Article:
Exemptions That Protect Assets From Judgment Execution

The word "exempt" in scrabble tiles to represent judgment execution exemptions.

An amendment designed to protect assets belonging to consumers from judgment execution has effectively become a loophole in the commercial debt collection world.

The Exempt Income Protection Act added another exemption to the list of assets exempt from judgment execution by judgment creditors. Assets that are exempt — in whole or in part — shield those assets, balances, portions of proceeds of the sale of the home, and more from being used by a judgment creditor to satisfy their judgment. Those exempt assets remain the property of the judgment debtor even though a judgment has been entered against them, regardless of the judgment creditor executing on assets.

The laundry list of assets exempt from execution applies only to assets belonging to consumer debtors. These judgment execution exemptions do not apply to the collection of judgments entered against commercial debtors (non-consumers). Tools of the trade, necessary working tools and implements (no. 7 on the list of exempt assets) that belong to a consumer judgment debtor would be exempt. A judgment creditor could not sell or acquire the tools the consumer judgment debtor uses to earn a living.  However, if the judgment was a commercial judgment, against a business debtor rather than a natural person, the machinery or tools at the location (assuming another creditor or vendor did not have a security interest in the tools) could be picked up and sold to satisfy the judgment.

The Exempt Income Protection Act also provides an additional exemption for judgment debtors, protecting assets and shielding them from the reach of judgment creditors. The additional exemption applies to monies on deposit at banking institutions. The law added exclusions from Article 52 of the New York Civil Practice Law and Rules (CPLR), which applies to the enforcement of judgments in New York.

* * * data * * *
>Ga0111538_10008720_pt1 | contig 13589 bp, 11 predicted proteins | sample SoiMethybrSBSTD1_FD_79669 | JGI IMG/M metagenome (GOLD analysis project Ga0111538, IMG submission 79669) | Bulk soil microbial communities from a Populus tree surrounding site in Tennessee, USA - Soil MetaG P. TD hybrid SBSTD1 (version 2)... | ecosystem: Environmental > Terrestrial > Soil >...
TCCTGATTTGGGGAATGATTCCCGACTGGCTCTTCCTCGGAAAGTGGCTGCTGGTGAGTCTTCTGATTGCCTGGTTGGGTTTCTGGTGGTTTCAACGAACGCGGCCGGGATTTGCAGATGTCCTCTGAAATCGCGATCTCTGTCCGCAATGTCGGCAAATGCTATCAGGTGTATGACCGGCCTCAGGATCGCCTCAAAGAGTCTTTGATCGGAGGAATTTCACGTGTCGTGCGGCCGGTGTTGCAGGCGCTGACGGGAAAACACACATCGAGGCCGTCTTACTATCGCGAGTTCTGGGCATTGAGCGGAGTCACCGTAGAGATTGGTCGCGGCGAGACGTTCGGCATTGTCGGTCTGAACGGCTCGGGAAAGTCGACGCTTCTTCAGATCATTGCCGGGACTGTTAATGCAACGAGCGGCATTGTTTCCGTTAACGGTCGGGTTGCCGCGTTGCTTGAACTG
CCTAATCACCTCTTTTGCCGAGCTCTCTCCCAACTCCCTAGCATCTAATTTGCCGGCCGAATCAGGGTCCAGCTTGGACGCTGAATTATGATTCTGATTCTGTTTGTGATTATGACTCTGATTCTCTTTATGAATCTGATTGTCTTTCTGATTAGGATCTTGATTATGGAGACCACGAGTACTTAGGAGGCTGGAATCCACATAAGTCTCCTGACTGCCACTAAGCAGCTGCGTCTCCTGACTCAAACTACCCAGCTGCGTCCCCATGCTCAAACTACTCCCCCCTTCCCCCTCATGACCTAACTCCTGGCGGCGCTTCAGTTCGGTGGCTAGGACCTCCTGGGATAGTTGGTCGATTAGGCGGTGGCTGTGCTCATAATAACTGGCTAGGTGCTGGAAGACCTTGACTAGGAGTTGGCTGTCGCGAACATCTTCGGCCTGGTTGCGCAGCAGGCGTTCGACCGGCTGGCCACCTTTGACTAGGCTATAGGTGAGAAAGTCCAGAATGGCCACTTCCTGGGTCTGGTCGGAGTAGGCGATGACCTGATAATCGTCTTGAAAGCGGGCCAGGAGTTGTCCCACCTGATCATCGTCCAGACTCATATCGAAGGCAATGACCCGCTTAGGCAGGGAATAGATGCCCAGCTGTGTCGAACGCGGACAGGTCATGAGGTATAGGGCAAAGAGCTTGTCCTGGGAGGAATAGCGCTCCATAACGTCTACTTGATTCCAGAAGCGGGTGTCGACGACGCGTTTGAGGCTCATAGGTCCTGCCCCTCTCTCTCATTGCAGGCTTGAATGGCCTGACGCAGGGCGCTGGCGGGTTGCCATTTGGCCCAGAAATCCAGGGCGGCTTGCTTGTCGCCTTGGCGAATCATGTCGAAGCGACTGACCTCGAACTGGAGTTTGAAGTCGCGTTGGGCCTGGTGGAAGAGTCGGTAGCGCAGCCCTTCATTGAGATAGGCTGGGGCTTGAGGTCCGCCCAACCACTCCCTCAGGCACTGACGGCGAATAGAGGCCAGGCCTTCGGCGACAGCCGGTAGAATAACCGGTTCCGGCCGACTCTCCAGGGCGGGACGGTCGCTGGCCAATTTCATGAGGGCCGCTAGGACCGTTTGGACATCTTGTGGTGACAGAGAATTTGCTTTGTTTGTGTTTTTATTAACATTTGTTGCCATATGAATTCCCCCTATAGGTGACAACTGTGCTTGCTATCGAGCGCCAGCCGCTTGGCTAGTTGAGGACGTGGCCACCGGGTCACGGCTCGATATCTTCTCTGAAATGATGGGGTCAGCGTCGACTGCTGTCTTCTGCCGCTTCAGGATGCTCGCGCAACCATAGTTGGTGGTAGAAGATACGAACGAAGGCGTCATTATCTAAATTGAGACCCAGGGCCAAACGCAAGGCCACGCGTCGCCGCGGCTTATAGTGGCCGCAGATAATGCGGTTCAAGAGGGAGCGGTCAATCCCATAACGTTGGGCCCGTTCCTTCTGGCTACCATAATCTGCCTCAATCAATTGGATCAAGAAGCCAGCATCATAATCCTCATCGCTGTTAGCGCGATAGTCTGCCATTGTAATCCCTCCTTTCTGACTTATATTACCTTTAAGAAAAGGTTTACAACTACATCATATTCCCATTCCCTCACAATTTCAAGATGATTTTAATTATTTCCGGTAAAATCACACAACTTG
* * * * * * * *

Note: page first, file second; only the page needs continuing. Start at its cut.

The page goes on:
Bank Account Judgment Execution Exemptions

The act provides, in part, a partial exclusion of monies on deposit. Commercial judgment debtors are able to shield up to $3,000.00 on deposit from creditors. Assuming the monies are not otherwise pledged, only balances in excess of $3,000.00 are available to satisfy a judgment.

Probably intended to apply as an exemption of assets belong to consumer judgment debtors only, the law, as written, has been interpreted by financial institutions to apply to the execution of ALL judgments. The exemption is applied to commercial judgment debtors as well. Banks are applying the same protection afforded to consumers to commercial debt collection claims.

The amount of the exemption is currently set at $3,000.00 but is expected to rise in April 2021. Commercial and consumer debtors are also entitled to a $3,000.00 exemption on deposit at each financial institution. That means if a consumer or business debtor has ten bank accounts with $3,000.00 on deposit each ($30,000.00 combined), the amendment to the law would allow the judgment debtor to shield $30,000.00 on deposit ($3,000.00 at each of the financial institutions).

If you have a question about obtaining or defending a judgment or execution, contact Frank, Frank, Goldstein and Nager for a free consultation.

Updated on January 28, 2021.